Friday, December 19, 2014

Winter Trout Fishing - Top 10 Midges

Midge, a fly that we all use, pretty much year round. If you live near a tailwater, I can bet you have an entire box dedicated to just midges. In this post I just want to share with everyone, my top 10 midge patterns for the Tully, along with just about any other fishery that has a healthy midge population. About a moth ago I took my Tully box apart and separated all the midges, dedicating one whole box to just midges, I have been filling it with every bit of free time I get. When the caddis stop flying and the air temps drop, you can bet that the fish start keying in on microscopic midge larva, and tiny flies floating down on the surface.

The number one midge should be no surprise, its the Zebra Midge, it is a fly that can mimic just about any midge larva out there. Just change the size and color and you are good to go.

The DP Midge has to be my number two favorite winter midge pattern. It has fooled plenty of fish on all the spring creeks around the area.

This one is a very simple variation of a zebra midge, with a glass bead on the top, making it look like an emerger. This is a great one for the dead of the winter.

The red Mercury Midge is an awesome Tully pattern, I think it works better in the early spring, but has always produced fish when paired up with any other midge pattern.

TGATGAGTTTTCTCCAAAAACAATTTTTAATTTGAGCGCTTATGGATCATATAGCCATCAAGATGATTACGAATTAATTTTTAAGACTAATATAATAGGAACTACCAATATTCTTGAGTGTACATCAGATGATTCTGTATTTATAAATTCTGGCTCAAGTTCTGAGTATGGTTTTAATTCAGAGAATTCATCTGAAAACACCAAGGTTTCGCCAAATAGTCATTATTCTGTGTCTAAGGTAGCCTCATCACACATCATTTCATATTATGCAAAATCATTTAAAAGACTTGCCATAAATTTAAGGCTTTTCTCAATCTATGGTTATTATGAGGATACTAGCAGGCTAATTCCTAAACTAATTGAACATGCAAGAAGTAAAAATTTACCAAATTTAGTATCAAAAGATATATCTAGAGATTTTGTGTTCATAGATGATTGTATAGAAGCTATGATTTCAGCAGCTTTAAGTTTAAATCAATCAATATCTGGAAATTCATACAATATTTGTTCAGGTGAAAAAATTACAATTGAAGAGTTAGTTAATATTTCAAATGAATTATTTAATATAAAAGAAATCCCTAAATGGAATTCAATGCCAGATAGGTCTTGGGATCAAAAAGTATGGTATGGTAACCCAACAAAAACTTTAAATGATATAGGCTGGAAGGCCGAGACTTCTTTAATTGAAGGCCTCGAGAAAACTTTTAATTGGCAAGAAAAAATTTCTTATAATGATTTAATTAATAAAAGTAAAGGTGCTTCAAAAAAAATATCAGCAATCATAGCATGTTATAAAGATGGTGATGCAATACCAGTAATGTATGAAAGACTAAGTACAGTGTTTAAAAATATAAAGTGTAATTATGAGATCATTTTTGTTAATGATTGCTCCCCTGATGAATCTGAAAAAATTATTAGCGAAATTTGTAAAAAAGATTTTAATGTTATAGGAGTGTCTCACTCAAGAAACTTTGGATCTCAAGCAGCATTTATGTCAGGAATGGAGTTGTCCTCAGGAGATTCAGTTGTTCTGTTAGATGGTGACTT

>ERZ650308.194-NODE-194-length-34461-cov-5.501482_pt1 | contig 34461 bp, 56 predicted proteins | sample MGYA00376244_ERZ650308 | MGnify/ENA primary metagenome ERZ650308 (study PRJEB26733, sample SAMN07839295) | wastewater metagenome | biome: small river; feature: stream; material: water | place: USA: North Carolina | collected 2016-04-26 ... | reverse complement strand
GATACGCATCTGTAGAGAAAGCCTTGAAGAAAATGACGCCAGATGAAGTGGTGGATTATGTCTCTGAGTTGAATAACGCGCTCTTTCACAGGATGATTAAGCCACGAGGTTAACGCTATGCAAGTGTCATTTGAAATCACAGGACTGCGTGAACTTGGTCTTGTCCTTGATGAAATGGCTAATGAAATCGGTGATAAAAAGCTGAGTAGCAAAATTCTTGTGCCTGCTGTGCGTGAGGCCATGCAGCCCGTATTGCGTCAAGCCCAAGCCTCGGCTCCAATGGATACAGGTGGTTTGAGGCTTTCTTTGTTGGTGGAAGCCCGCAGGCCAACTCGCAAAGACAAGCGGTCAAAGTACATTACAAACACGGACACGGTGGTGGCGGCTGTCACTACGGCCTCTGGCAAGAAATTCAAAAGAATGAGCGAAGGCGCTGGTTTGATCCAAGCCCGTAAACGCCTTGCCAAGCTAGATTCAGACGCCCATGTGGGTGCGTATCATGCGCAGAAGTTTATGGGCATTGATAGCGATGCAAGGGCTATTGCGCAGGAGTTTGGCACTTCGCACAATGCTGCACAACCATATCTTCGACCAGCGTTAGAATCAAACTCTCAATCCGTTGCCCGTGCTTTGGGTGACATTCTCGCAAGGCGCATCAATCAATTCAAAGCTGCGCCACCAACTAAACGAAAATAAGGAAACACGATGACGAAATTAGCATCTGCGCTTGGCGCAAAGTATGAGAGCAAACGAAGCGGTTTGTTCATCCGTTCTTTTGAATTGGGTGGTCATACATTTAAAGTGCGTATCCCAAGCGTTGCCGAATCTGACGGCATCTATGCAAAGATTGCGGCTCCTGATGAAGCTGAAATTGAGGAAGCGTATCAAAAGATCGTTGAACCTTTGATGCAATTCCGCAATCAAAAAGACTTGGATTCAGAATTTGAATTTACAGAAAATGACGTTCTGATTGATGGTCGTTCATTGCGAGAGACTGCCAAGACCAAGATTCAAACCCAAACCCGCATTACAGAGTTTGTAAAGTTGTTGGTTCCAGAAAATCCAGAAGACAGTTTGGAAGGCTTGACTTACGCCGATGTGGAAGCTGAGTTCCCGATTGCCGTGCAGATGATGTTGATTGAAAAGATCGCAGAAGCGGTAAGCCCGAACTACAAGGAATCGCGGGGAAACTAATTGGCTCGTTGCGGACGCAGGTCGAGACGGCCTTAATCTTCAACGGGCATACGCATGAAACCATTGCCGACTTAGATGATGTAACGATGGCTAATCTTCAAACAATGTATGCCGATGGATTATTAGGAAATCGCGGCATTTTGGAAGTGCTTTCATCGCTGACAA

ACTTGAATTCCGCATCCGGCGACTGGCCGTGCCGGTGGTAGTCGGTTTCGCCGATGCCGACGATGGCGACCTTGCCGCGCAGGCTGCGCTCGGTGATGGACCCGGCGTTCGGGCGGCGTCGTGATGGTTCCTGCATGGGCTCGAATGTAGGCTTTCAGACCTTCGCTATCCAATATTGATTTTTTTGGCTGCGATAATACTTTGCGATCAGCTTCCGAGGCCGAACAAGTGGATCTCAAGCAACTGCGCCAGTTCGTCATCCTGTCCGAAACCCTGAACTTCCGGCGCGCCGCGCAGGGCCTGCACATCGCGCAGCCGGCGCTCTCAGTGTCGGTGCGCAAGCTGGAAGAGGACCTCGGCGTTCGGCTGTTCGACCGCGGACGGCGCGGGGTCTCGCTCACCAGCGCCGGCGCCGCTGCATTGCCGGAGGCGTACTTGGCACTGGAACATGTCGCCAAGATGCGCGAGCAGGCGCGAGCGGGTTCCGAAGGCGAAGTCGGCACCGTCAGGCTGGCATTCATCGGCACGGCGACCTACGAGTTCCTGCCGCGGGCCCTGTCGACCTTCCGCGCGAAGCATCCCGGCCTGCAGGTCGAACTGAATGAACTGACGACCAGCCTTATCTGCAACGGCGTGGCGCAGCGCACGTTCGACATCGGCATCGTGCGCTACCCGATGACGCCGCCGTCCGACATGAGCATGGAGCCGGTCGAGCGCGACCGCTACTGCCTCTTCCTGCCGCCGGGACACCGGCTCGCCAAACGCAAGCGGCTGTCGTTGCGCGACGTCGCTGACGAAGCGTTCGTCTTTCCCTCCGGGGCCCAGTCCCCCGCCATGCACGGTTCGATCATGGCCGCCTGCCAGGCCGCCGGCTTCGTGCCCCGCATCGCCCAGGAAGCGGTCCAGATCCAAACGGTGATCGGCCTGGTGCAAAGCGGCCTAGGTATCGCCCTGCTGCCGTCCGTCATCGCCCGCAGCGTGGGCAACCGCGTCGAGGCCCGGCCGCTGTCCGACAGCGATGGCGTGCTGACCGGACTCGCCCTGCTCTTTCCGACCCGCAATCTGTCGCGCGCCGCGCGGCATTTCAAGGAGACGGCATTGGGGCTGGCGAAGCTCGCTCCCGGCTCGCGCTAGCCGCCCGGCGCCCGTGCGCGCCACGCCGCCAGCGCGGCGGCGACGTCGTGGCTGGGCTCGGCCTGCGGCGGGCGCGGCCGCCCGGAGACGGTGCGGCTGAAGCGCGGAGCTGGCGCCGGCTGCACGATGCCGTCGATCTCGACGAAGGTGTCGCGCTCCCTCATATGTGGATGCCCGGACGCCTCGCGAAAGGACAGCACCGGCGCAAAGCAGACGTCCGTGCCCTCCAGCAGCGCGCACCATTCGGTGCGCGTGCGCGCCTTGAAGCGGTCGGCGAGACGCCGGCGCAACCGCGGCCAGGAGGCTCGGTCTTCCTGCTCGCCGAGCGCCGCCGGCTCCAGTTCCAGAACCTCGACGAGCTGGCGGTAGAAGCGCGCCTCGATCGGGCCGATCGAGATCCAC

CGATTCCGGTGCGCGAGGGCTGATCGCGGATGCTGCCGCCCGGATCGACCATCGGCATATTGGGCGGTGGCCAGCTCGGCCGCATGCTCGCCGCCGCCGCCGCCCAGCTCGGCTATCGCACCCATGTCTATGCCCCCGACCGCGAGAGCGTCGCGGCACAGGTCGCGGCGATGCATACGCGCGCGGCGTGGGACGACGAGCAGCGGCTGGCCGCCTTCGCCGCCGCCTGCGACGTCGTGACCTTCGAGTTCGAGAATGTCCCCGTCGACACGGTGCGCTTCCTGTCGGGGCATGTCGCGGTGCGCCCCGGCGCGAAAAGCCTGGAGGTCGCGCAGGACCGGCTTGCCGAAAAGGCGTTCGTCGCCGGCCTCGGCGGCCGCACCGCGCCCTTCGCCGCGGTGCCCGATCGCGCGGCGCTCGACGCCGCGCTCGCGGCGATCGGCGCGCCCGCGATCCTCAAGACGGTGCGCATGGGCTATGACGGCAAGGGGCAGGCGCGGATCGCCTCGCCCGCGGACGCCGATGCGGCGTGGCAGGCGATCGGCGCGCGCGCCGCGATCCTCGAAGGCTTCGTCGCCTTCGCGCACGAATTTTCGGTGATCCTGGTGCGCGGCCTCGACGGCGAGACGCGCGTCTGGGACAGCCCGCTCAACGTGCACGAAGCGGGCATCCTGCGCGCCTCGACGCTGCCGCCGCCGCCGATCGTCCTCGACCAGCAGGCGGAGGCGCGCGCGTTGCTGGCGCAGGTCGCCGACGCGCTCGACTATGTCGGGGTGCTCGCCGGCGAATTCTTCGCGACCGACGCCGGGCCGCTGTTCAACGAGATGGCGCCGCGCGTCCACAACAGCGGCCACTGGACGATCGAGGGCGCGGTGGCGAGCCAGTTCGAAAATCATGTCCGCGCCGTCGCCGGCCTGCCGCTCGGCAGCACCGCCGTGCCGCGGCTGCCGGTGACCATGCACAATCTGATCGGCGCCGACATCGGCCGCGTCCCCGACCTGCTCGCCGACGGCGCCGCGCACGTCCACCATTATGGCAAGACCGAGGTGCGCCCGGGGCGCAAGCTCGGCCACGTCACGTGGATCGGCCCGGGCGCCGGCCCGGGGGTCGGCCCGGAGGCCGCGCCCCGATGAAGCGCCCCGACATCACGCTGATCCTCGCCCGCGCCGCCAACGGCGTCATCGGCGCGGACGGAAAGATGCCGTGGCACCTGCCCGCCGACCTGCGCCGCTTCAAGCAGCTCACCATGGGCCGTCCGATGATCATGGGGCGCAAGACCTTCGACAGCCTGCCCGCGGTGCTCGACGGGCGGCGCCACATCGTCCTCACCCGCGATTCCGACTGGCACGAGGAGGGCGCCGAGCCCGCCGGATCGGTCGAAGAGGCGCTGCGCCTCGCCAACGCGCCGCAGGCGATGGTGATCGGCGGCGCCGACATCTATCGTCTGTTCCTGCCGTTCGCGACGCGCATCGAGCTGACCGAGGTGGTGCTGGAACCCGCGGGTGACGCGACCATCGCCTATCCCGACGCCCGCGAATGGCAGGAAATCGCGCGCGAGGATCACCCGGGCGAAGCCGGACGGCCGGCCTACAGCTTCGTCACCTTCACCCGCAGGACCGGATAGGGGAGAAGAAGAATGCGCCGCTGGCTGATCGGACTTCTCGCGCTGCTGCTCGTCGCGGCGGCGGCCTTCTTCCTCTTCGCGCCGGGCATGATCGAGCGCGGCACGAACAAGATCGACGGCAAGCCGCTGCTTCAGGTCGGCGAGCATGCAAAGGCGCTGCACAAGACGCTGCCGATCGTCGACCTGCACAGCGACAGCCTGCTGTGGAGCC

The Purple Poison Tung is probably my most fished winter time midge, its just a little out there and off the beaten path. 

Zebra midge emerger, this guy has a puff of tan Antron coming off the back, this is a great fly for picky fish, in the winter.

The Fingerling Midge is a little on the flashy side, and works very well in cloudy water. The little bit of flash gives is a glimmer in the water.

Miracle midge, is a great little pattern then there are lots of small tan midges on the water.

The Desert Storm midge is just a bright and fun fly to fish.

Rough Fishers Serendipitous Midge. This one is a great dead of winter flashy fly. I normally use this one as my point fly, and a smaller basic midge off the back of it. 

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